NASA associate administrator Leonard A. Fisk has a message of hope for America's discouraged space scientists. ``The long hiatus in space science ... is drawing to a close,'' he says.
Those scientists haven't launched a planetary mission in 11 years. They have seen their equipment mothballed and plans deferred as NASA's budget tightened and, finally, the Challenger accident grounded them completely.
Now, with the shuttle expected to be back in action soon, the National Aeronautics and Space Administration's top science official says he looks forward to ``what promises to be an exciting year'' in 1989.
Part of the excitement is Voyager 2's visit to Neptune next August and the (expendable) rocket launch of the Cosmic Background Explorer craft to study radiation from the universe's birth.
But it is the scientific shuttle missions that will, if successful, begin to put United States space science truly back in business.
In April, Columbia is to carry up the Magellan Venus satellite to map that planet by radar. In October, Atlantis is to launch the Galileo mission to orbit Jupiter and probe that planet's atmosphere.
Launch of the Hubble Space Telescope, once scheduled for next fall, now is set for no earlier than February 1990, however. And missions to carry an Astro astronomical observatory and to orbit with the European-supplied Spacelab research laboratory in the shuttle bay have also slipped into 1990.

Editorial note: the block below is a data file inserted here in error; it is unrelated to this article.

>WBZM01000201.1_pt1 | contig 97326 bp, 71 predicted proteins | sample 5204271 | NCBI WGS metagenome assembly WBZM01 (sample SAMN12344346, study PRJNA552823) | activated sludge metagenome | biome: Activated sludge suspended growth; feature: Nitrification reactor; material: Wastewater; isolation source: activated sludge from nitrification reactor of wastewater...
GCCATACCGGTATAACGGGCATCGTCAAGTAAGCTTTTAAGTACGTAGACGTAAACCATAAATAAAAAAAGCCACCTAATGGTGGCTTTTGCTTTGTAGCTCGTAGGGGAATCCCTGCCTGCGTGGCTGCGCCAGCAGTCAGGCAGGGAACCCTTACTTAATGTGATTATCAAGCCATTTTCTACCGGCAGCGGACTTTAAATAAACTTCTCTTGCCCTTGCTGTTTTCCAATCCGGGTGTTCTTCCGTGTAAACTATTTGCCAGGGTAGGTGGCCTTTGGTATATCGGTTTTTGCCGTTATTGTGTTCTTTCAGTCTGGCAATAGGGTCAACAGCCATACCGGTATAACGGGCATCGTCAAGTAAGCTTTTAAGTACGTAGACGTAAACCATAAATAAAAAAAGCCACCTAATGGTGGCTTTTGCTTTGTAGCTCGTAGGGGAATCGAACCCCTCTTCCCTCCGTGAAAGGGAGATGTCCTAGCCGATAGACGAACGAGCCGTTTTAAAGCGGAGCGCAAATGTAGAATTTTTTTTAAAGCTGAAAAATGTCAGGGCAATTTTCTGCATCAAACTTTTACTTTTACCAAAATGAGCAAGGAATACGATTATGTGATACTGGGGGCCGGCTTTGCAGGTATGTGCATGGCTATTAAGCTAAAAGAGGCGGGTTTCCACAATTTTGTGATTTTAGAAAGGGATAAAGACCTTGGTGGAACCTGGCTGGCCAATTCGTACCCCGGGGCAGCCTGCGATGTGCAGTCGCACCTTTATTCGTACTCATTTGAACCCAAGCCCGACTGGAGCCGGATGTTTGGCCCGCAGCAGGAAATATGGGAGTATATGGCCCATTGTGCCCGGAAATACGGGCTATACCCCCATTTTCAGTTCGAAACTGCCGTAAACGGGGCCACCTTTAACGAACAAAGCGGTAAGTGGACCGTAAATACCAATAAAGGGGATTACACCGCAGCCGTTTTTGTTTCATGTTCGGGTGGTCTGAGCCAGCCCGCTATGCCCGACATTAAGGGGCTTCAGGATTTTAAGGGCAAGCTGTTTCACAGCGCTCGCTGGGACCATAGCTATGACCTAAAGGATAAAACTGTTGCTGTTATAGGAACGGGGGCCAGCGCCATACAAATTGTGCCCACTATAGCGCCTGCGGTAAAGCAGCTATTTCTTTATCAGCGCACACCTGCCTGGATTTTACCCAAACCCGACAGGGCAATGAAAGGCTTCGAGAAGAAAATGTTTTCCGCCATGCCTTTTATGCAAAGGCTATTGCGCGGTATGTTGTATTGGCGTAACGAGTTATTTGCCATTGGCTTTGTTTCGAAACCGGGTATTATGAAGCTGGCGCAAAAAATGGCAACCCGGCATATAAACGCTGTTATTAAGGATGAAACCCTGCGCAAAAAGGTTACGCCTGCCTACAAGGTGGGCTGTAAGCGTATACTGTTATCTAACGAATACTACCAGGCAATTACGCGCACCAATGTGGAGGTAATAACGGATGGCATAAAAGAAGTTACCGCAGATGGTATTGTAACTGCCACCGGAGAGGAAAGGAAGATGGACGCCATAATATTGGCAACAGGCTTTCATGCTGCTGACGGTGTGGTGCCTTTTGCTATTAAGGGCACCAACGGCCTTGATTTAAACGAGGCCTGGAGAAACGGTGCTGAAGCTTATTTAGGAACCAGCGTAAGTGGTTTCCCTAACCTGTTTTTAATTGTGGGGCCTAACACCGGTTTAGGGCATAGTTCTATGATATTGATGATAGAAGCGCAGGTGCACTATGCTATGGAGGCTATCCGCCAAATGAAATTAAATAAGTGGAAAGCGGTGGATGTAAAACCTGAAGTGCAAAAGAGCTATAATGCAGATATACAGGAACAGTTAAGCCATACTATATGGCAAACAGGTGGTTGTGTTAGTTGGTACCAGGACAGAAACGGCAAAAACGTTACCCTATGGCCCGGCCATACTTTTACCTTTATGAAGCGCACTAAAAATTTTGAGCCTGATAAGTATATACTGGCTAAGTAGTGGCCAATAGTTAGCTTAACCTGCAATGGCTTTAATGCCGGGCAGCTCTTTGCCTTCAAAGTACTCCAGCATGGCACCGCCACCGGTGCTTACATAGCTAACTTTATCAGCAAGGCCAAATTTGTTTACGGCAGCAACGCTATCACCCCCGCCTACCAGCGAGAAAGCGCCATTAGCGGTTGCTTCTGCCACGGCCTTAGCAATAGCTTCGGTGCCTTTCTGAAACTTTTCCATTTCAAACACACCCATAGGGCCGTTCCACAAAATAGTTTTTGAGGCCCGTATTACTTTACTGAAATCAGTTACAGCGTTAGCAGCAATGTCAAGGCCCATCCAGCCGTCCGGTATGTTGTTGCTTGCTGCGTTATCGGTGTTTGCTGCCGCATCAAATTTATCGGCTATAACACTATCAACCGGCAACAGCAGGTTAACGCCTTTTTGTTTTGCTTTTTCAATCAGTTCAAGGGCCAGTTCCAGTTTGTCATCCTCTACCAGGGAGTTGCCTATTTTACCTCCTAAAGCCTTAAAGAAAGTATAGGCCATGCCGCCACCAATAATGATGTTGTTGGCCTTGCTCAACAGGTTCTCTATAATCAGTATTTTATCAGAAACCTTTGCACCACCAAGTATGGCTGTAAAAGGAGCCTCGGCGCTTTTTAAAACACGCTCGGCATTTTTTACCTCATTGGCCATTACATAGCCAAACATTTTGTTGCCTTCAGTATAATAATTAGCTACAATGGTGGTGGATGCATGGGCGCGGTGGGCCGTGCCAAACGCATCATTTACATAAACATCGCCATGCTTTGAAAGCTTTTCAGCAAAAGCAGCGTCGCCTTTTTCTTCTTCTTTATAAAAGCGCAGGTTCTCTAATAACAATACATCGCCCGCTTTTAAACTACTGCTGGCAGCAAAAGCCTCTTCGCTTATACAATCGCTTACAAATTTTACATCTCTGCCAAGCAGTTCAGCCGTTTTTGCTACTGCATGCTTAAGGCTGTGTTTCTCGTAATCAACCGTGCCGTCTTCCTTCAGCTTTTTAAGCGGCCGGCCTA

US space scientists generally have mixed feelings about this prospect. They welcome the promised invigoration of their research.
Yet they also feel a sense of d'ej`a vu.
They recall that 1986 was also to be a year of extraordinary excitement. Shuttles were to launch Galileo, the Hubble Space Telescope, and the US/European Ulysses sun-observing mission (now scheduled for launch in October 1990). And Columbia was to have orbited with an astronomical observatory to observe Halley's Comet.
The parallels between the promise of 1986 that turned to frustrating disappointment and the new promise of 1989 remind the scientists that they still are critically dependent on timely operation of the shuttle system.
This is why US space leaders such as Thomas Donahue of the University of Michigan continue to warn that the United States is in danger of losing space science leadership. Scientists spoke out at a two-day symposium at the National Academy of Sciences in July, held to celebrate the 30th anniversary of the academy Space Science Board.
The board itself released a study chaired by Dr. Donahue that emphasized this danger. Restoring US space science vitality will take more than launching long-postponed missions, the board notes. It will take a sustained effort and commitment of resources over the next decade and beyond.
Fisk urges his scientific colleagues to have faith that things will be better this time. Yet he says he understands their wariness. Limited funding has not in itself been a problem.